You have probably heard by now that NSA Contractor Reality Leigh Winner used her access to leak classified information to The Intercept. The news media is covering the political angles here but there’s an excellent story on Operational and Information Security (OPSec and InfoSec respectively) that’s being largely ignored and some valuable lessons to learn when it comes to protecting sensitive material.
A former Air Force linguist named Reality Leigh Winner had a contract position with the NSA working at Fort Gordon, GA. She used this position to access and remove a classified intelligence report from the facility and leak it to The Intercept. She was quickly identified and arrested.
OpSec fails on Reality Winner’s part.
There are several here but, to avoid aiding and abetting future traitors, we’ll just gloss over three obvious ones that made identifying her quick and easy. First, she used her [work] account on her [work] computer to print the document that she would later forward to The Interceptor. Second, she printed the document on her work printer. Third, she had communicated with The Interceptor via email from her work computer prior to the leak.
OpSec wins on the U.S. Government’s side (here’s where you *really* want to pay attention).
There’s a lot here that the government did right that we would do well to mimic in the private sector.
- They knew what they had. The printer that was used to print the document was inventoried so, with the watermark added by the device, it was easy to determine a) that it was a local asset and b) where it was.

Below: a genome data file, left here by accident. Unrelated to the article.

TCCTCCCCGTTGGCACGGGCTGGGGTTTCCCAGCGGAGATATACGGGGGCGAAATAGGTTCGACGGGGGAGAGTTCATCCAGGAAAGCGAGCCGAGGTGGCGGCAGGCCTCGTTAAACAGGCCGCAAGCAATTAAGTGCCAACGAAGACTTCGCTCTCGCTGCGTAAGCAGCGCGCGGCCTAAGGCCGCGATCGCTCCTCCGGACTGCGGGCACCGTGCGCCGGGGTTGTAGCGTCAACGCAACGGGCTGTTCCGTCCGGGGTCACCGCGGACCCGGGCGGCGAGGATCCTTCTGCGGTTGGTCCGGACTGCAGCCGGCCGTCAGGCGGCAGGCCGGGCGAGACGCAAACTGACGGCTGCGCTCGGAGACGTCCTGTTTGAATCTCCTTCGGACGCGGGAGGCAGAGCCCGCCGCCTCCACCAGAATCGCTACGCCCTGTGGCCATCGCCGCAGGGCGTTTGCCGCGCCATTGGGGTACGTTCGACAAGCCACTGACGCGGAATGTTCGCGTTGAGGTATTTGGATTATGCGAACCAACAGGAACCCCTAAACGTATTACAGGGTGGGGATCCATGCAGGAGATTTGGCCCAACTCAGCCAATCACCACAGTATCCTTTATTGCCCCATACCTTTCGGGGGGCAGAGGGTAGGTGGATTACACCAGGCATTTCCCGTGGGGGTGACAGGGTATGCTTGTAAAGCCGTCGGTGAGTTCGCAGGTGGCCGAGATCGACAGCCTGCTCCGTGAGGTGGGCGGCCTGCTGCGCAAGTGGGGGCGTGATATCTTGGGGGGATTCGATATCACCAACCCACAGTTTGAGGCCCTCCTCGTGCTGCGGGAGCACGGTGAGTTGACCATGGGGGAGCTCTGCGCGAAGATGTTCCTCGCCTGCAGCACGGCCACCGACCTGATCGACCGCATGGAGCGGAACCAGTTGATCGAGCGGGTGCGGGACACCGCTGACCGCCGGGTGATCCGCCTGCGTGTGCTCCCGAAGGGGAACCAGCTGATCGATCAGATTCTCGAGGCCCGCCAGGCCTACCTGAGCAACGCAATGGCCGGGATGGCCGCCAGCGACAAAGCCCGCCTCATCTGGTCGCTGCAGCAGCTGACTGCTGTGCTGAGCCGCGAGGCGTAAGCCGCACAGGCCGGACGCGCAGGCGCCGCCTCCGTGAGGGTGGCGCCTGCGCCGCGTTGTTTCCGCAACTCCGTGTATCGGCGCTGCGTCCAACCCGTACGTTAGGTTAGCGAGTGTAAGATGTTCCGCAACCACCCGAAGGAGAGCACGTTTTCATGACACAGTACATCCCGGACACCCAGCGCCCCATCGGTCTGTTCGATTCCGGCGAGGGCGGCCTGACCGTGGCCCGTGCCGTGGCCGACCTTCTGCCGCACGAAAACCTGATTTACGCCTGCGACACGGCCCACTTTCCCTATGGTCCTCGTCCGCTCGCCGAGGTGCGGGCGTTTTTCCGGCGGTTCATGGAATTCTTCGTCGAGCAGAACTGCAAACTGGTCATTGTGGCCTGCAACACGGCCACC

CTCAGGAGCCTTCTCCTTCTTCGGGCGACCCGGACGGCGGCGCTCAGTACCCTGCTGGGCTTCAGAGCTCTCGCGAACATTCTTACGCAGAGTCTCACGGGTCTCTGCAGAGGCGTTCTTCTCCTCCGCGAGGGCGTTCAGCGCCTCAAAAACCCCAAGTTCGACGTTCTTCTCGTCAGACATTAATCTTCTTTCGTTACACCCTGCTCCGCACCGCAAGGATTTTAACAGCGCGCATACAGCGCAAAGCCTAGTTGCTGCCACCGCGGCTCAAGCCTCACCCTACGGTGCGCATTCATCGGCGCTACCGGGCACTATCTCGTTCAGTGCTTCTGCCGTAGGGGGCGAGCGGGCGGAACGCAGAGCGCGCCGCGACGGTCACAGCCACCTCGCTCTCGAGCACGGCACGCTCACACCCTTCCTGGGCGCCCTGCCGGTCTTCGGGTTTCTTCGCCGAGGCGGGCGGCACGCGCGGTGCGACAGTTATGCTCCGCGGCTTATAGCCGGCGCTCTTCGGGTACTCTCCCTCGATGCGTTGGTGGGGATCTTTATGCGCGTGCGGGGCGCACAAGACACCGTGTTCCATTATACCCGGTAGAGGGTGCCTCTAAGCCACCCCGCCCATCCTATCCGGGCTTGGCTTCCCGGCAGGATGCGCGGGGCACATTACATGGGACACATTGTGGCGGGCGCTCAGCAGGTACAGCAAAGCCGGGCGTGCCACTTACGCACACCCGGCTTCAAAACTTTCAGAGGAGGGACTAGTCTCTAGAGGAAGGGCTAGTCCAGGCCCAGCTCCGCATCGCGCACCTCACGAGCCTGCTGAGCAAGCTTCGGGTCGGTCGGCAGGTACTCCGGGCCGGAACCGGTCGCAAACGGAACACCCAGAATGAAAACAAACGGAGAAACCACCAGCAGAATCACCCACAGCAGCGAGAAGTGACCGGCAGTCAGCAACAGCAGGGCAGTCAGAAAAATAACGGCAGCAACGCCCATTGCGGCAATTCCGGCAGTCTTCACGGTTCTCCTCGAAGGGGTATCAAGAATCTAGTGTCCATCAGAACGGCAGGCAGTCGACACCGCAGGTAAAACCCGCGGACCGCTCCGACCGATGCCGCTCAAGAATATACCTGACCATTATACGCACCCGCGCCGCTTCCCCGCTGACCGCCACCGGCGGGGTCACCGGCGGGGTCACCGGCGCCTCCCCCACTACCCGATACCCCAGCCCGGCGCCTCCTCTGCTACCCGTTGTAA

- They knew the capabilites of their equipment. Tprinter that was used to print the document added a watermark to printed documents that included information including the devices serial and a date / timestamp.
- They had logs showing who was logged on when and who used the printer. This is arguably the critical piece here. Once they were able to confirm exactly what printer was used, they were able to review logs to determine what device sent the document to be printed and who was logged onto that device at the time.
Lessons we can learn.
- Do you have an inventory of what’s on your network? Being able to identify the printer used as one of their own was key in quickly identifying the serial number in the watermark as one of their own.
- Have you *confirmed* that what you *believe* is on your network matches what *is* on your network? Simply having a list of what *should* be on your network is one thing but verifying that that’s all that’s on your network is equally important. A vulnerability assessment can be a way to not only verify your inventory (has someone added their own wireless access point to avoid those pesky access controls or perhaps an attacker has a dropbox collecting data) but also test for vulnerabilities in the devices that are legitimately there.
- Do you have access control in place to limit who / what has access to potentially sensitive material? Access to the network was controlled using (at least) username and password, making it easy to determine who was logged into the device that sent the document to the printer. If all of the users used a shared logon (or no logon at all), this would have been much more difficult.
- Do you have logging enabled? Most commercial and enterprise grade devices (and now even many residential devices) support some level of logging, giving the administrators an opportunity to see when events occured in the past (in this case, that Reality Winner was the account that was logged onto the device that sent the document to the printer).
- Do you have an incident response plan in place to respond to potential violations? In most states, auto insurance is required to drive on public roads. Most auto insurance companies provide cards with pertinent information about their insurance (that they have it, who they have it with, etc.) as well as what to do in the event of an accident (do not leave the scene, call 911, call the insurance company, etc.), effectively an incident response plan if you have an accident.
Misc / Erratta